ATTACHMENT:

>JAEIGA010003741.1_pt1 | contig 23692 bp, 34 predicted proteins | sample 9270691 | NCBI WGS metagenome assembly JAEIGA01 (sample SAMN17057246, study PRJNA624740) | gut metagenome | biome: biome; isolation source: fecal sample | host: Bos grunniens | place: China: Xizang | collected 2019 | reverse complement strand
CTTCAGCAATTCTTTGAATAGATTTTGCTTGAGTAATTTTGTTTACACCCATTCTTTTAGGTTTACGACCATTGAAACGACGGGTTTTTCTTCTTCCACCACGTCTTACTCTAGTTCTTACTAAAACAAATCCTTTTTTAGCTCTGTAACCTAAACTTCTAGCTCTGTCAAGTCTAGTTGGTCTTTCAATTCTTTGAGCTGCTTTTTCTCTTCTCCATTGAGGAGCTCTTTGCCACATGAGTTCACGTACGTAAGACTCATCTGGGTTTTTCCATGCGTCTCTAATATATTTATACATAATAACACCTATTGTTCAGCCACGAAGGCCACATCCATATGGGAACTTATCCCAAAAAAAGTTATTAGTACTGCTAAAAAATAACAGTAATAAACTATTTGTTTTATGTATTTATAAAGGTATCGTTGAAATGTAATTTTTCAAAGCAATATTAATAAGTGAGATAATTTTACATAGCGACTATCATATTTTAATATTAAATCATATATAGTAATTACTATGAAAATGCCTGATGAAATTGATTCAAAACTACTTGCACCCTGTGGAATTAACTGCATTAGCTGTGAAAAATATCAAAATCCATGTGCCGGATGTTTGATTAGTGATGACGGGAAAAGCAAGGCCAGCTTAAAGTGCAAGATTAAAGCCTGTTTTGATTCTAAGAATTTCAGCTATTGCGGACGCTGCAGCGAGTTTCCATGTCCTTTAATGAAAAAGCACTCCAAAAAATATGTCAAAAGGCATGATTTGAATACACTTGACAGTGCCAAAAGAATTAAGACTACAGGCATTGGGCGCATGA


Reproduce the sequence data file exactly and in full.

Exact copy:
>JAEIGA010003741.1_pt1 | contig 23692 bp, 34 predicted proteins | sample 9270691 | NCBI WGS metagenome assembly JAEIGA01 (sample SAMN17057246, study PRJNA624740) | gut metagenome | biome: biome; isolation source: fecal sample | host: Bos grunniens | place: China: Xizang | collected 2019 | reverse complement strand
CTTCAGCAATTCTTTGAATAGATTTTGCTTGAGTAATTTTGTTTACACCCATTCTTTTAGGTTTACGACCATTGAAACGACGGGTTTTTCTTCTTCCACCACGTCTTACTCTAGTTCTTACTAAAACAAATCCTTTTTTAGCTCTGTAACCTAAACTTCTAGCTCTGTCAAGTCTAGTTGGTCTTTCAATTCTTTGAGCTGCTTTTTCTCTTCTCCATTGAGGAGCTCTTTGCCACATGAGTTCACGTACGTAAGACTCATCTGGGTTTTTCCATGCGTCTCTAATATATTTATACATAATAACACCTATTGTTCAGCCACGAAGGCCACATCCATATGGGAACTTATCCCAAAAAAAGTTATTAGTACTGCTAAAAAATAACAGTAATAAACTATTTGTTTTATGTATTTATAAAGGTATCGTTGAAATGTAATTTTTCAAAGCAATATTAATAAGTGAGATAATTTTACATAGCGACTATCATATTTTAATATTAAATCATATATAGTAATTACTATGAAAATGCCTGATGAAATTGATTCAAAACTACTTGCACCCTGTGGAATTAACTGCATTAGCTGTGAAAAATATCAAAATCCATGTGCCGGATGTTTGATTAGTGATGACGGGAAAAGCAAGGCCAGCTTAAAGTGCAAGATTAAAGCCTGTTTTGATTCTAAGAATTTCAGCTATTGCGGACGCTGCAGCGAGTTTCCATGTCCTTTAATGAAAAAGCACTCCAAAAAATATGTCAAAAGGCATGATTTGAATACACTTGACAGTGCCAAAAGAATTAAGACTACAGGCATTGGGCGCATGA